The Meaning of CCC
When I started thinking about a post featuring CCC, I decided to search online for it - so many different meanings! Here's a small sample:
- Civilian Conservation Corps
- Consumer credit counseling
- Continuous chest compressions
- Coricidin Cough and Cold
- Cash conversion cycle
But those are less useful in the context of MATLAB.
What is CCC?
When I do demos for people, they might notice that I have my quick access toolbar below the toolstrip. And I have several favorites in it. When I open the favorite labeled "X", you see this.
And now you know that "ccc" to me just might mean the commands
clear clc close all
I'm betting most of you know what close means. And probably even close all. clc stands for clear command window. And clear is also familiar in one of its many variants, no doubt. I do want to talk about the options for clear, specifically all.
I used to use clear all a lot. I have completely changed my habits though, to take the best advantage of performance enhancements made to MATLAB over more than the past 5 years. There is no reason for me generally to remove more than my workspace when I want to clean up my session so I can move onto another task. For me, only if I am doing some critical timing measurements, including first time function usage time, do I need to clear my functions, and other possible choices.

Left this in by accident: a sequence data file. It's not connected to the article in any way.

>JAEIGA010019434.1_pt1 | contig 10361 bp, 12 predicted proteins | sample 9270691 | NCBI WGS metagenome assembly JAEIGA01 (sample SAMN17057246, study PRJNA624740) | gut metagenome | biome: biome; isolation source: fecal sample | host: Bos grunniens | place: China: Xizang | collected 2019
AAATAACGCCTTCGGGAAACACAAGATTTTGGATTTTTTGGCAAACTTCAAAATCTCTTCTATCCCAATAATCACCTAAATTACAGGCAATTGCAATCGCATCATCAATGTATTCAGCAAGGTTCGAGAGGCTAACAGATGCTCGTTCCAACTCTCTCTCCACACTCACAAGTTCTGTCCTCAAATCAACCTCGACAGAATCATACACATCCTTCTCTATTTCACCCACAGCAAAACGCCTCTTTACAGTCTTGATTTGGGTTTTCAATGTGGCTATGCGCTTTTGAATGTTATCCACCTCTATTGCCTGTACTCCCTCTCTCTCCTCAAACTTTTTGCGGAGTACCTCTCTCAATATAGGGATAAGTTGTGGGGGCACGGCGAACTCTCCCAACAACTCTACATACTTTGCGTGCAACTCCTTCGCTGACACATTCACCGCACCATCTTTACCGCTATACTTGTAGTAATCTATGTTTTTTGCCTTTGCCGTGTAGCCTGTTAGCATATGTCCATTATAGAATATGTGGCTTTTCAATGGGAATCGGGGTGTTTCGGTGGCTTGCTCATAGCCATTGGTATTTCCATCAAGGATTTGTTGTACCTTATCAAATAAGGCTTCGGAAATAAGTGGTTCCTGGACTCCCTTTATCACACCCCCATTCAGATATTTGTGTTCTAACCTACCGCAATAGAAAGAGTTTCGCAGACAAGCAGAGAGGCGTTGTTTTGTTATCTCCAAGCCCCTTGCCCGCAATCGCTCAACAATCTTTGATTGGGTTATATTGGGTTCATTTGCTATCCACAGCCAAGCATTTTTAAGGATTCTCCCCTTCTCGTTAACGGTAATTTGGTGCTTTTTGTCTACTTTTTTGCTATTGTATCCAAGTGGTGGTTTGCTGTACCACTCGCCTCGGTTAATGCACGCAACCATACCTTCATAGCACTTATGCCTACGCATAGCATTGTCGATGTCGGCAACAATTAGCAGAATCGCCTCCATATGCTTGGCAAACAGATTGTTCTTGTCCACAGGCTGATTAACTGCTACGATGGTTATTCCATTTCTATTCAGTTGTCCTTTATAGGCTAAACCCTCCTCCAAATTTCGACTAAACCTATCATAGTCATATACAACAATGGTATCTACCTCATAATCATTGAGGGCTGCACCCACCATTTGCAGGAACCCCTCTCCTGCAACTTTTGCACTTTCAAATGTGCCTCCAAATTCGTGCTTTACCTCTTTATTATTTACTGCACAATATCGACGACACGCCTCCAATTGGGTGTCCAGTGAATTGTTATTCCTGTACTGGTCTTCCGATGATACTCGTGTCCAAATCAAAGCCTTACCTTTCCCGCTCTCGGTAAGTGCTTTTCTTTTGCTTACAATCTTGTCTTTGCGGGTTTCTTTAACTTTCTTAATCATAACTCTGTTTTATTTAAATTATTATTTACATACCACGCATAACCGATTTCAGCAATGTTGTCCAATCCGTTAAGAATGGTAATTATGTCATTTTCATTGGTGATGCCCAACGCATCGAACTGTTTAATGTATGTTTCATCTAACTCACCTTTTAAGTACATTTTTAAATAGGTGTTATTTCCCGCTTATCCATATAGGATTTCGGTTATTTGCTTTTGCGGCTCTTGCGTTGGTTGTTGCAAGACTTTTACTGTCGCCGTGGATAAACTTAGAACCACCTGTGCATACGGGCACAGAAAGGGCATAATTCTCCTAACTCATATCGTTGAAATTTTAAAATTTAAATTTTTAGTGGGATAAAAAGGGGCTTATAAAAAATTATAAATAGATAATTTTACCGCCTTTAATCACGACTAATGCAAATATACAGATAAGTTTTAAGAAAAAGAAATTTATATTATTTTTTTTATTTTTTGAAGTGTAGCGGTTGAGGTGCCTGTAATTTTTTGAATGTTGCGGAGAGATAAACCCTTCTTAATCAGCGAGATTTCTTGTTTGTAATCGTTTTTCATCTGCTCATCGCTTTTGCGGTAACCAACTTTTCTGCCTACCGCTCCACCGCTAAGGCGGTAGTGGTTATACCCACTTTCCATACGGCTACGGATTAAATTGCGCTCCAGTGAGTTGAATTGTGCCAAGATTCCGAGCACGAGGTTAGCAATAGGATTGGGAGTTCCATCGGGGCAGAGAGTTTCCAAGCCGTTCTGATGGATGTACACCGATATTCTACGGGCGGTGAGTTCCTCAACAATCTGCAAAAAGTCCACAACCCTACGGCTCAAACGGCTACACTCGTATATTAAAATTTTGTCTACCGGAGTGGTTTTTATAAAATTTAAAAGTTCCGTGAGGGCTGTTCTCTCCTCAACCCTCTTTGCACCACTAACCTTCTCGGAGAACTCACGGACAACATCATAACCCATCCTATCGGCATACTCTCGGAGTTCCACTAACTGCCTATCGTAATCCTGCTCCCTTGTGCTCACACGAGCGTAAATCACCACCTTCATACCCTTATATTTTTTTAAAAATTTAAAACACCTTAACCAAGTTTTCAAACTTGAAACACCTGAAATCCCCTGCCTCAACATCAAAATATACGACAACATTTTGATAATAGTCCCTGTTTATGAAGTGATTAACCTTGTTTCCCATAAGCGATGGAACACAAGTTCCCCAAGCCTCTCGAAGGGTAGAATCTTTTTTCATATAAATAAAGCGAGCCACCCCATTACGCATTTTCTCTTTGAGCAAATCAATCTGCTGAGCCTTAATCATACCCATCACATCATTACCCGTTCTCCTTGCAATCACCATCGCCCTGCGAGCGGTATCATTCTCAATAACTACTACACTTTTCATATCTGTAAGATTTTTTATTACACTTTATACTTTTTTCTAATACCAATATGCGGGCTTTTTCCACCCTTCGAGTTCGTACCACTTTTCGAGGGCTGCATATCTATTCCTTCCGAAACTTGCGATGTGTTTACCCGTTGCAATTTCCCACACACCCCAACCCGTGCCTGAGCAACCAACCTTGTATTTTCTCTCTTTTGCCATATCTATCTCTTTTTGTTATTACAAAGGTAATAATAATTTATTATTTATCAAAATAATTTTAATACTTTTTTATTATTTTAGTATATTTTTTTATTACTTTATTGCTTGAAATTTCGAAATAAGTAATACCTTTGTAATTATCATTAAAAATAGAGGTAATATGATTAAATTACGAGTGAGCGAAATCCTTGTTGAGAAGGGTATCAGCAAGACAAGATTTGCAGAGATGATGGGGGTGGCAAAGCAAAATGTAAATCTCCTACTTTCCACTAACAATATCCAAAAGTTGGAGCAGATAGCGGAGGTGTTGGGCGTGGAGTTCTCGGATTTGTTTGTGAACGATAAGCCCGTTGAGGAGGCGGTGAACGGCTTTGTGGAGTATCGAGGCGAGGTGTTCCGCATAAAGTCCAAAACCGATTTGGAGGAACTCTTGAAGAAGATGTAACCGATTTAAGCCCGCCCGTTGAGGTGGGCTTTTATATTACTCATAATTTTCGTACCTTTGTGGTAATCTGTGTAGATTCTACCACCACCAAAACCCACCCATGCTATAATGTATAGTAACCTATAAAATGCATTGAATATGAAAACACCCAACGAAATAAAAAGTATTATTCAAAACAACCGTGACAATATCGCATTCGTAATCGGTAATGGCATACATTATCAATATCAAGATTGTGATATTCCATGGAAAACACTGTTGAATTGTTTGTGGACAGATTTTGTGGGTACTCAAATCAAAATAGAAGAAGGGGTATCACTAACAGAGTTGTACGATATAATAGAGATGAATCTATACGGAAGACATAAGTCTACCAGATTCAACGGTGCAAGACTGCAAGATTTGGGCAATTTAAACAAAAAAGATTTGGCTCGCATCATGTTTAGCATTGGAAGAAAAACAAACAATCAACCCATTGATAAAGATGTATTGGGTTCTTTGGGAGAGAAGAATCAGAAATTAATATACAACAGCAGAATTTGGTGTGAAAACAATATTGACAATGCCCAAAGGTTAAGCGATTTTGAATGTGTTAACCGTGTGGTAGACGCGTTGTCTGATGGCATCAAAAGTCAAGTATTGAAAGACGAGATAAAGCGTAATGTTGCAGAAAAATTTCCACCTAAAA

But There's More
When I'm giving talks and point out this favorite, I joke that it's not chocolate chip cookies, clearly another ccc! But this does bring me to another topic near and dear to me. Which is writing good and high-performing code. And what this has to do with baking cookies.
In 1993, we held our first MATLAB User Conference in Cambridge, Massachusetts. I gave a talk there titled something like "17 Programming Patterns in MATLAB". The first part was about vectorization. (MATLAB still had arrays with only 2 dimensions then, and vectorization really should have been something like arrayizing, or matricizing... but those were unappealing and didn't exactly sound like words.)
If you are homebound, as we are these days, you may decide, especially if you have kids around, that it's time to make some cookies. What you do NOT do is this:
- Mix a small amount of flour with
- A tiny amount of baking soda
- A partial pat of butter
- A small amount of brown sugar
- Part of an egg, pre-whipped
- 5-10 chocolate chips
- Optionally, a few small pieces of chopped nuts
Take this mixture, place it on a greased or lined baking sheet, place it in a 350°F oven, and bake for 10 minutes.
And then do the whole set of steps again, and again, and again.
No! We take a couple of cups of flour, the right proportion of the rest of the ingredients, and we mix them all together in one batch. And then we place spoonsful of dough on the cookie sheet, often in a MATRIX!
Sometimes we do place the dough in other patterns, or no patterns, of course.
And that's my analogy for why we bother to vectorize. We call functions a single time on an array of data rather than calling the function separately for each value, when possible. Kind of like measuring the flour, etc. once, in a larger volume.
That's the end of my CCC stories today. I love using appropriate analogies to help people understand potentially complex concepts. Do you have any favorites or analogies to share with us here?
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